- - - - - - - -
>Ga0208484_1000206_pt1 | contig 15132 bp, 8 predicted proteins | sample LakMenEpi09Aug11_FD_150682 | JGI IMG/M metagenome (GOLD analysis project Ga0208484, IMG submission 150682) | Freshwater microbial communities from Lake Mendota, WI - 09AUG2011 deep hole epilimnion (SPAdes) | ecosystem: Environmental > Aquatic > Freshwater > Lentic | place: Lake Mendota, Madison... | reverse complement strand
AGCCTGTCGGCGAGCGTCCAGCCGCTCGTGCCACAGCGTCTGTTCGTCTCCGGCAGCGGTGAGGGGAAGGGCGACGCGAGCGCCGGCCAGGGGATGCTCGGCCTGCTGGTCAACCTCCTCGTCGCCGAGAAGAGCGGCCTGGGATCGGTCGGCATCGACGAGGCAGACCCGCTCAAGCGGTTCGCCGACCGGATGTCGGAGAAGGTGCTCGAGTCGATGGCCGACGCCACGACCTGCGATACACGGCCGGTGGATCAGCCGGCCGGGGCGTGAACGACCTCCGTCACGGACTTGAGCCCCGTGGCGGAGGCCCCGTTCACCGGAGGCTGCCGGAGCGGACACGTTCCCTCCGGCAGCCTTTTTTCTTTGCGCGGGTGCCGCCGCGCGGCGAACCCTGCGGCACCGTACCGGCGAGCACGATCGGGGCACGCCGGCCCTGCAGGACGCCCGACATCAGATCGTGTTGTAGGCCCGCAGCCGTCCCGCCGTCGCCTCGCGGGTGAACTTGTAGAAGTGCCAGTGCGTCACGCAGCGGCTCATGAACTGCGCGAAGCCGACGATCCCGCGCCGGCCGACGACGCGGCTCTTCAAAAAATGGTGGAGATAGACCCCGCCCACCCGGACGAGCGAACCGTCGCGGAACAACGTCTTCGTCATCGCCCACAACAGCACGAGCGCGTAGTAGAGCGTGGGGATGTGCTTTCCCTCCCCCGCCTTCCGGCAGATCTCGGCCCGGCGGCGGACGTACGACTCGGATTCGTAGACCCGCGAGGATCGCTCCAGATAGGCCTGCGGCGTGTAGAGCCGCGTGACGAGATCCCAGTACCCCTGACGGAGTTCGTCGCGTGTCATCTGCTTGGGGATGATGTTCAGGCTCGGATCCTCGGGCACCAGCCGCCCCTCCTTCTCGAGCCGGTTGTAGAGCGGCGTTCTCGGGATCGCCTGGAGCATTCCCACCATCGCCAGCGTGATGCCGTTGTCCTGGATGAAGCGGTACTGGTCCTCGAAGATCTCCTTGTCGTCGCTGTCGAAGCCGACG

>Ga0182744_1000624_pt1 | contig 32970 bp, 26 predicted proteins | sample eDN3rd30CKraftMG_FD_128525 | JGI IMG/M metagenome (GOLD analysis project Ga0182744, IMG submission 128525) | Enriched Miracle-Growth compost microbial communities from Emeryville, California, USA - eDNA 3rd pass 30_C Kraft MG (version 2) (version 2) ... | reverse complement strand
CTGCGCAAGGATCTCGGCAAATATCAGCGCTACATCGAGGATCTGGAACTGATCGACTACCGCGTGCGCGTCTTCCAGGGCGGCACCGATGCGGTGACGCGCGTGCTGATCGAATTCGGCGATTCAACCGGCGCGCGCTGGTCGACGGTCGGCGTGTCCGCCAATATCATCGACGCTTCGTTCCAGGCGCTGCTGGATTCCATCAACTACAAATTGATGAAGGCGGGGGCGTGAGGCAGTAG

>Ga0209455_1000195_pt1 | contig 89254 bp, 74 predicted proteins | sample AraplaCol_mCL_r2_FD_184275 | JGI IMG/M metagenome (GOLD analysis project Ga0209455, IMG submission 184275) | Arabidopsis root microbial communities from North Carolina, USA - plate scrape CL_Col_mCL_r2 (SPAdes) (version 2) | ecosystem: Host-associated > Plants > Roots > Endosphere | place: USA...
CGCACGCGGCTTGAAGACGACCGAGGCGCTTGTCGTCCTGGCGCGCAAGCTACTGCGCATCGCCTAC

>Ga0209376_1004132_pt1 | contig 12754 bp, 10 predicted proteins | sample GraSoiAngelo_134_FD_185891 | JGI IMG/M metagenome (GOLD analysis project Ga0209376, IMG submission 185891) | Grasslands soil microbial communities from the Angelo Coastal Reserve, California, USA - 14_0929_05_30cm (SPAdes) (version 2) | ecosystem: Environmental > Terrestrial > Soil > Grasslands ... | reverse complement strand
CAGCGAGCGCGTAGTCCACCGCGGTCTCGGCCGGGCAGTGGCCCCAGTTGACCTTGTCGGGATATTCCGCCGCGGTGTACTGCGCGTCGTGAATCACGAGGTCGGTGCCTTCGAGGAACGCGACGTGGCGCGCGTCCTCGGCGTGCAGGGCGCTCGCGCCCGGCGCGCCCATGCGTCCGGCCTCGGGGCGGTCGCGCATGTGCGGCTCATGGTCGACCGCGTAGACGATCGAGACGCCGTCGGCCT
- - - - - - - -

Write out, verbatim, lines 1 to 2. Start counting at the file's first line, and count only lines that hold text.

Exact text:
>Ga0208484_1000206_pt1 | contig 15132 bp, 8 predicted proteins | sample LakMenEpi09Aug11_FD_150682 | JGI IMG/M metagenome (GOLD analysis project Ga0208484, IMG submission 150682) | Freshwater microbial communities from Lake Mendota, WI - 09AUG2011 deep hole epilimnion (SPAdes) | ecosystem: Environmental > Aquatic > Freshwater > Lentic | place: Lake Mendota, Madison... | reverse complement strand
AGCCTGTCGGCGAGCGTCCAGCCGCTCGTGCCACAGCGTCTGTTCGTCTCCGGCAGCGGTGAGGGGAAGGGCGACGCGAGCGCCGGCCAGGGGATGCTCGGCCTGCTGGTCAACCTCCTCGTCGCCGAGAAGAGCGGCCTGGGATCGGTCGGCATCGACGAGGCAGACCCGCTCAAGCGGTTCGCCGACCGGATGTCGGAGAAGGTGCTCGAGTCGATGGCCGACGCCACGACCTGCGATACACGGCCGGTGGATCAGCCGGCCGGGGCGTGAACGACCTCCGTCACGGACTTGAGCCCCGTGGCGGAGGCCCCGTTCACCGGAGGCTGCCGGAGCGGACACGTTCCCTCCGGCAGCCTTTTTTCTTTGCGCGGGTGCCGCCGCGCGGCGAACCCTGCGGCACCGTACCGGCGAGCACGATCGGGGCACGCCGGCCCTGCAGGACGCCCGACATCAGATCGTGTTGTAGGCCCGCAGCCGTCCCGCCGTCGCCTCGCGGGTGAACTTGTAGAAGTGCCAGTGCGTCACGCAGCGGCTCATGAACTGCGCGAAGCCGACGATCCCGCGCCGGCCGACGACGCGGCTCTTCAAAAAATGGTGGAGATAGACCCCGCCCACCCGGACGAGCGAACCGTCGCGGAACAACGTCTTCGTCATCGCCCACAACAGCACGAGCGCGTAGTAGAGCGTGGGGATGTGCTTTCCCTCCCCCGCCTTCCGGCAGATCTCGGCCCGGCGGCGGACGTACGACTCGGATTCGTAGACCCGCGAGGATCGCTCCAGATAGGCCTGCGGCGTGTAGAGCCGCGTGACGAGATCCCAGTACCCCTGACGGAGTTCGTCGCGTGTCATCTGCTTGGGGATGATGTTCAGGCTCGGATCCTCGGGCACCAGCCGCCCCTCCTTCTCGAGCCGGTTGTAGAGCGGCGTTCTCGGGATCGCCTGGAGCATTCCCACCATCGCCAGCGTGATGCCGTTGTCCTGGATGAAGCGGTACTGGTCCTCGAAGATCTCCTTGTCGTCGCTGTCGAAGCCGACG